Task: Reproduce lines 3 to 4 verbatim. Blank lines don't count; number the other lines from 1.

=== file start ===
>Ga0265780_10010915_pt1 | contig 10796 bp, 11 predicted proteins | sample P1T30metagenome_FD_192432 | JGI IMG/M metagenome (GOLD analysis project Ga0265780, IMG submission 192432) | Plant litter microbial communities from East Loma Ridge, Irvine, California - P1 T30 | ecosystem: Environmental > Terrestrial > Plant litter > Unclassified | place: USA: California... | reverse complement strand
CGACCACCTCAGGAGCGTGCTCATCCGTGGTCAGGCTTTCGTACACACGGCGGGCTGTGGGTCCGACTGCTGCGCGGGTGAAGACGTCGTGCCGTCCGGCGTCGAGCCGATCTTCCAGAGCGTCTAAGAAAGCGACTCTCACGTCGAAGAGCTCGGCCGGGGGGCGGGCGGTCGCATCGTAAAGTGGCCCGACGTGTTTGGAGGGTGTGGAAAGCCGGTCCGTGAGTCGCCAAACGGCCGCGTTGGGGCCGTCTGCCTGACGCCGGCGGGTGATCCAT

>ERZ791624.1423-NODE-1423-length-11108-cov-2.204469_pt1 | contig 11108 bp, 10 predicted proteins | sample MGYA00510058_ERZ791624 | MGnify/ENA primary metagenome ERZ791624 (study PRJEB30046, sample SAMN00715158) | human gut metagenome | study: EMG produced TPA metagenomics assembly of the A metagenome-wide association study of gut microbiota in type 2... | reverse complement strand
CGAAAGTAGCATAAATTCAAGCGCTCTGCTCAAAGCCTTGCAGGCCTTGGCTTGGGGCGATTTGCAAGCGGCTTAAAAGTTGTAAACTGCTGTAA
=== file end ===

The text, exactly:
>ERZ791624.1423-NODE-1423-length-11108-cov-2.204469_pt1 | contig 11108 bp, 10 predicted proteins | sample MGYA00510058_ERZ791624 | MGnify/ENA primary metagenome ERZ791624 (study PRJEB30046, sample SAMN00715158) | human gut metagenome | study: EMG produced TPA metagenomics assembly of the A metagenome-wide association study of gut microbiota in type 2... | reverse complement strand
CGAAAGTAGCATAAATTCAAGCGCTCTGCTCAAAGCCTTGCAGGCCTTGGCTTGGGGCGATTTGCAAGCGGCTTAAAAGTTGTAAACTGCTGTAA